AffiliationUniversity of Bedfordshire
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AbstractThe paper discusses Kathryn Bigelow's Zero Dark Thirty (2012) through the lens of Lacanian ethics as described in Seminar VII. I argue that Maya's single-minded determination is akin to that of Sophocles' Antigone as presented by Lacan. In particular in her decision to see through her commitment to a cause ‘beyond the limit’ as Lacan would put it, she echoes Antigone's ‘inflexibility’ and even her ‘monstrous’ unfeminine and ‘raw’ stubbornness to her mission. This stance, however, is different from a lack of empathy suggested by some critics and scholars. Instead, it constitutes an ethical act within the Lacanian paradigm. I argue that Maya's gender and her feminine beauty defiant in the world of patriarchal procedures also resonates with the position of Antigone. I claim further that psychoanalysis in its emphasis on the unknowingness of subjects and situations has still a lot to offer to film studies, beyond its post-1968 structuralist readings.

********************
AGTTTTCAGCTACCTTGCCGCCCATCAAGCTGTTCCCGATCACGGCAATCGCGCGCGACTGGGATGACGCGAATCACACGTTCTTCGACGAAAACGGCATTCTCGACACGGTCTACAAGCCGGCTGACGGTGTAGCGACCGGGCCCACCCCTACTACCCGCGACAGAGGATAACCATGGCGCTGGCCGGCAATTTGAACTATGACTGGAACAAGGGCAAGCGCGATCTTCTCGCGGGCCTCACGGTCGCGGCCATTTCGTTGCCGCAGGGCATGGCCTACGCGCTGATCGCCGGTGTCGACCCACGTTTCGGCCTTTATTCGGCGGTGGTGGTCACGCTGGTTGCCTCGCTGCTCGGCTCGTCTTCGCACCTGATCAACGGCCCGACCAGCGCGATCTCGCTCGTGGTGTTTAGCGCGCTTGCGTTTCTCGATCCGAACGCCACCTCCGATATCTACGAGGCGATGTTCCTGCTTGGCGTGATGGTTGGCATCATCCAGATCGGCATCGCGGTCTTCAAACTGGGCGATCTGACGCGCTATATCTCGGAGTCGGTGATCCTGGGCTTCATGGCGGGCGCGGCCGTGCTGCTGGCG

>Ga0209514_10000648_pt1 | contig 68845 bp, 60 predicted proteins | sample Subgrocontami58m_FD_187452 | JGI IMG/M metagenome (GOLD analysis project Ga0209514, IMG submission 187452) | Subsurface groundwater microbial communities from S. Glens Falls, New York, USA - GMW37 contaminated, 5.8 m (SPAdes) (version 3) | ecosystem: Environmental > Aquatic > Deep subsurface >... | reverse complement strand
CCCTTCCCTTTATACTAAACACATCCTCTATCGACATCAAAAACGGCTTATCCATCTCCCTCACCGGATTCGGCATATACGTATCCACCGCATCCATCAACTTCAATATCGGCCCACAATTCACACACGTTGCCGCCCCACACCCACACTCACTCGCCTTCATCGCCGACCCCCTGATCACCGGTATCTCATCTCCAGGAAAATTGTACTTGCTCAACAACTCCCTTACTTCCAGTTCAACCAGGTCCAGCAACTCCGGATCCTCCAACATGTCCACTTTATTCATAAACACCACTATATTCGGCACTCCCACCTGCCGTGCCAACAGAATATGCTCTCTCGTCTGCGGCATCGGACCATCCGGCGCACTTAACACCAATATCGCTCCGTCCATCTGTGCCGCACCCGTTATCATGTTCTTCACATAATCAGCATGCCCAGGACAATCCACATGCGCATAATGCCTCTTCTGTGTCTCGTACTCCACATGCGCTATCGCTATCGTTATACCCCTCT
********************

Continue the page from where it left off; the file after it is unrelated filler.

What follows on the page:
CitationPiotrowska, A (2014) 'Zero Dark Thirty – ‘war autism’ or a Lacanian ethical act?' New Review of Film and Television Studies 12 (2) pp.143-155
PublisherTaylor & Francis